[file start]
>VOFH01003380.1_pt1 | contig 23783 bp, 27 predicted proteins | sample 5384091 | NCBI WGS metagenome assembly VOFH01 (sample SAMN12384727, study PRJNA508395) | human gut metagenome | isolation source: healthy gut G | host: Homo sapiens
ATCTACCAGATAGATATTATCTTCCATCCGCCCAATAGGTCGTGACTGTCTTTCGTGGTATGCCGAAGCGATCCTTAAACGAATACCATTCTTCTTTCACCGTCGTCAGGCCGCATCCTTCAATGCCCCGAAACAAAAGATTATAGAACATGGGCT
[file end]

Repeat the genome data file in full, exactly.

>VOFH01003380.1_pt1 | contig 23783 bp, 27 predicted proteins | sample 5384091 | NCBI WGS metagenome assembly VOFH01 (sample SAMN12384727, study PRJNA508395) | human gut metagenome | isolation source: healthy gut G | host: Homo sapiens
ATCTACCAGATAGATATTATCTTCCATCCGCCCAATAGGTCGTGACTGTCTTTCGTGGTATGCCGAAGCGATCCTTAAACGAATACCATTCTTCTTTCACCGTCGTCAGGCCGCATCCTTCAATGCCCCGAAACAAAAGATTATAGAACATGGGCT